- eBook ISBN 9780128000175
- Print ISBN 9780323241434
New Approaches to Image Processing Based Failure Analysis of Nano-Scale ULSI Devices introduces the reader to transmission and scanning microscope image processing for metal and non-metallic microstructures.
Engineers and scientists face the pressing problem in ULSI development and quality assurance: microscopy methods can’t keep pace with the continuous shrinking of feature size in microelectronics. Nanometer scale sizes are below the resolution of light, and imaging these features is nearly impossible even with electron microscopes, due to image noise.
This book presents novel "smart" image processing methods, applications, and case studies concerning quality improvement of microscope images of microelectronic chips and process optimization. It explains an approach for high-resolution imaging of advanced metallization for micro- and nanoelectronics. This approach obviates the time-consuming preparation and selection of microscope measurement and sample conditions, enabling not only better electron-microscopic resolution, but also more efficient testing and quality control. This in turn leads to productivity gains in design and development of nano-scale ULSI chips.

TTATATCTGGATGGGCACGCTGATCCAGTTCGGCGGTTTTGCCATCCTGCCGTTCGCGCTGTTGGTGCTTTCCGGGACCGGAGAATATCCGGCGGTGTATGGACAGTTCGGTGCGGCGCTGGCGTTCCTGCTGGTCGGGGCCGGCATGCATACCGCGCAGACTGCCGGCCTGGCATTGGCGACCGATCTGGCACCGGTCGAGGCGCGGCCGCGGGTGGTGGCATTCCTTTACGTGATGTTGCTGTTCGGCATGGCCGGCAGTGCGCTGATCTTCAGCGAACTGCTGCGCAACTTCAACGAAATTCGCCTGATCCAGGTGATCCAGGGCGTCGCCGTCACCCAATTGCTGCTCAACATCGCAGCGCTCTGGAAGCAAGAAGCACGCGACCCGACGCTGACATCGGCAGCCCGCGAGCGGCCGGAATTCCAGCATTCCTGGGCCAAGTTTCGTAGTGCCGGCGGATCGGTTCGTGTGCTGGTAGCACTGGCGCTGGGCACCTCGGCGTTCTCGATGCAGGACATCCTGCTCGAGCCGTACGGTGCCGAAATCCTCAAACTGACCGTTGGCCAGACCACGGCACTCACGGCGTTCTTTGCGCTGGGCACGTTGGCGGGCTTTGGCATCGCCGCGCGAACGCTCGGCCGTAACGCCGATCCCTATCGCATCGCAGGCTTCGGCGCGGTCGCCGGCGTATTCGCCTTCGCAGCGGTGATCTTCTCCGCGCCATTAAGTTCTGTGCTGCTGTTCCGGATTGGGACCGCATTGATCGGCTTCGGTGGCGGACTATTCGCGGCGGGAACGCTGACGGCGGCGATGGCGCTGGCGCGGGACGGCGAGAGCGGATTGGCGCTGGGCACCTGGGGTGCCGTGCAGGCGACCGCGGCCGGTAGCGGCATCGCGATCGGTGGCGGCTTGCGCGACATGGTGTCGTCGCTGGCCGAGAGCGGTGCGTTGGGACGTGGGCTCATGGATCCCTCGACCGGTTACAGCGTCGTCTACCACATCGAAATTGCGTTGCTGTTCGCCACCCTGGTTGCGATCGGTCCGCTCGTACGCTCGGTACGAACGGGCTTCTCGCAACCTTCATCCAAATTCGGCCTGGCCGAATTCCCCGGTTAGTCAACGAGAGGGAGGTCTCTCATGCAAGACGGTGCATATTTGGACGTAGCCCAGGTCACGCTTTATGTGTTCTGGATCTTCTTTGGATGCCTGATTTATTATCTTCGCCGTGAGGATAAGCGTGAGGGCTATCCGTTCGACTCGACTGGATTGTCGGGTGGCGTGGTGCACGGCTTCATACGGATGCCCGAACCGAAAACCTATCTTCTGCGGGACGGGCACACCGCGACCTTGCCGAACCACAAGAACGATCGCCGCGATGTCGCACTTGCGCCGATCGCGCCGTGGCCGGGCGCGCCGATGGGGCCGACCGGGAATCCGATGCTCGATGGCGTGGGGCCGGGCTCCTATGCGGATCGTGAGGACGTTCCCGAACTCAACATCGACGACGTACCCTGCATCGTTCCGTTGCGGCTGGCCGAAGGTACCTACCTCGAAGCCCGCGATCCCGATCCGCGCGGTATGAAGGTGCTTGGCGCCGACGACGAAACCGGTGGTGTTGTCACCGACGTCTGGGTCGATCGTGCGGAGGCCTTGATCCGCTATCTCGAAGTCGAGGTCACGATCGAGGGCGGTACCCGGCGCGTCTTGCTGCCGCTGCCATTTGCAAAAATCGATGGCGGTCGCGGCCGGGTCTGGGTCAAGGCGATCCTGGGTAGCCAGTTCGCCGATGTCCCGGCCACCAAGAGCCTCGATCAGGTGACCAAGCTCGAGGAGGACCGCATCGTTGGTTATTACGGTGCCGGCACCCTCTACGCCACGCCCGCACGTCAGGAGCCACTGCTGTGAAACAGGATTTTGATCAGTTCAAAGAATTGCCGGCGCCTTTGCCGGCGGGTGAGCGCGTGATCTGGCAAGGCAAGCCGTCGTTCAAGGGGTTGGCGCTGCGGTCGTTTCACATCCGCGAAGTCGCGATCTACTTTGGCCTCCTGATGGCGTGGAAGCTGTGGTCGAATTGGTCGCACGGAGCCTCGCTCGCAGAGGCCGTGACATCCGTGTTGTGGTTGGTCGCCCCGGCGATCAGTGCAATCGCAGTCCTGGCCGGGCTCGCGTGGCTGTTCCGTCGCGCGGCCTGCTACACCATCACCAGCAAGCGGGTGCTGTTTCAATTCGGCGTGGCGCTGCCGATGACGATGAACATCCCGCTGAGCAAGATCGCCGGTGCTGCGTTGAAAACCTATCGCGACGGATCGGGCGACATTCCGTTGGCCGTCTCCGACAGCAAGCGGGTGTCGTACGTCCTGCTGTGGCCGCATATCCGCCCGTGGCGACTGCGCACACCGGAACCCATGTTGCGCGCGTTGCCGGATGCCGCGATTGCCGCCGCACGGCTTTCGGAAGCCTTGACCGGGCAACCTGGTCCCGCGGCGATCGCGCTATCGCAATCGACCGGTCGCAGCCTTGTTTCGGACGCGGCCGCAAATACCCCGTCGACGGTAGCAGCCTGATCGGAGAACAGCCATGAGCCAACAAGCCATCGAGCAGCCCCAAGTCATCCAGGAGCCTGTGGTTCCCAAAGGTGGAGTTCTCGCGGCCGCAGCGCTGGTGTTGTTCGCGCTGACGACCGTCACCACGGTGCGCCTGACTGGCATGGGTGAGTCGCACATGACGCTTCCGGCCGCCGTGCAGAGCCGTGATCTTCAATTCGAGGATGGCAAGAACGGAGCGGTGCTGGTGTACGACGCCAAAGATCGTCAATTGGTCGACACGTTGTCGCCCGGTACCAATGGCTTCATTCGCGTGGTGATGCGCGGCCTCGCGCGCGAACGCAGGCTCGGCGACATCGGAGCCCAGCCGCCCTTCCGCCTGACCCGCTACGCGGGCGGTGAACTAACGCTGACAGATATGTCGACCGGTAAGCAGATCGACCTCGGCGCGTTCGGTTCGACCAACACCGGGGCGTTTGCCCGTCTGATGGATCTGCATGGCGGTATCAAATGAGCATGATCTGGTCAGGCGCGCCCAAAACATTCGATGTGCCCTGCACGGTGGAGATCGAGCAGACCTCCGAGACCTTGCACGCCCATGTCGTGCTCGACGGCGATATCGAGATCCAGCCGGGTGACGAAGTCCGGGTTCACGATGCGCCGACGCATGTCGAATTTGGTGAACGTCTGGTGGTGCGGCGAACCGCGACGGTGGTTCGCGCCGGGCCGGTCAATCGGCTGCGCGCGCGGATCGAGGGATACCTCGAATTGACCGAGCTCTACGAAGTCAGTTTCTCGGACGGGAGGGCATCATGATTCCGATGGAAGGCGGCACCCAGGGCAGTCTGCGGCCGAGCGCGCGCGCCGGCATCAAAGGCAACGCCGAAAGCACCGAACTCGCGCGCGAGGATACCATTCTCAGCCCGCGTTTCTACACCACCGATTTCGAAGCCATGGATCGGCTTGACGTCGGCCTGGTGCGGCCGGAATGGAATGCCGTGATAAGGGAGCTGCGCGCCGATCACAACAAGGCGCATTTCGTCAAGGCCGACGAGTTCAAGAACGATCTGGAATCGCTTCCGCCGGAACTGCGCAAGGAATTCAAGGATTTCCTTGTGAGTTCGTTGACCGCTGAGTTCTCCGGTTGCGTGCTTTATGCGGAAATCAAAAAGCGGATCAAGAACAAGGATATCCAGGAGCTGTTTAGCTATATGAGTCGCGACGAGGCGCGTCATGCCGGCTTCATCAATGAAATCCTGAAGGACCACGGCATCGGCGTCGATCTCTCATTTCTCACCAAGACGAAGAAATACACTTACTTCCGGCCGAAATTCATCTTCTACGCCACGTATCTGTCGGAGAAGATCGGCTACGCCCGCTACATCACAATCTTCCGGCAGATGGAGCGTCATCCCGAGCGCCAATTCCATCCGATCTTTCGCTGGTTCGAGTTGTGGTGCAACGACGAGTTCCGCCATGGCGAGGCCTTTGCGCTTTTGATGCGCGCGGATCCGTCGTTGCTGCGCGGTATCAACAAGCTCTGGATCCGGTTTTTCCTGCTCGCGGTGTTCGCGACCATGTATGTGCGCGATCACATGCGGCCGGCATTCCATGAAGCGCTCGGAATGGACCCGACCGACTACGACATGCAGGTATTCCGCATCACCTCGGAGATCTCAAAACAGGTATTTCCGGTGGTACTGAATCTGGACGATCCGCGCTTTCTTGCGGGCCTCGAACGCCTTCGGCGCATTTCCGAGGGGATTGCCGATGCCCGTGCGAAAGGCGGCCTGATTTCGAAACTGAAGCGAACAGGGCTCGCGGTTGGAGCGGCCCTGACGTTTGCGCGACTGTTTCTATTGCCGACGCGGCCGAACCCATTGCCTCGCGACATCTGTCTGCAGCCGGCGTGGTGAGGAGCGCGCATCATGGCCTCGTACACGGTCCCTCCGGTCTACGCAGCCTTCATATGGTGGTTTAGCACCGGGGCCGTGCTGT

The authors also present several approaches for super-resolving low-resolution images to improve failure analysis of microelectronic chips.
Chapter 1. Introduction
1.1 Basics of Image Processing
1.2 The Problems of Shrinking Feature Size in ULSI Development and Failure Analysis
1.3 High Resolution Imaging of Structures
1.4 Fabrication Techniques in ULSI Industry
Chapter 2. New Image Processing Methods for Advanced Metallization in Micro- and Nano-Electronics
2.1 Characteristics of Metal Ultrathin Films’ Microstructures
2.2 Increased Productivity by Obviating Steps of Selection of Measurement Conditions
2.3 Demonstration of Method Capabilities
Chapter 3. New Super Resolving Techniques and Methods for Microelectronics
3.1 The basics of super resolution
3.2 Super-Resolution Imaging for Improved Failure Analysis
3.3 Usage of Radon Transform for Improved Failure Analysis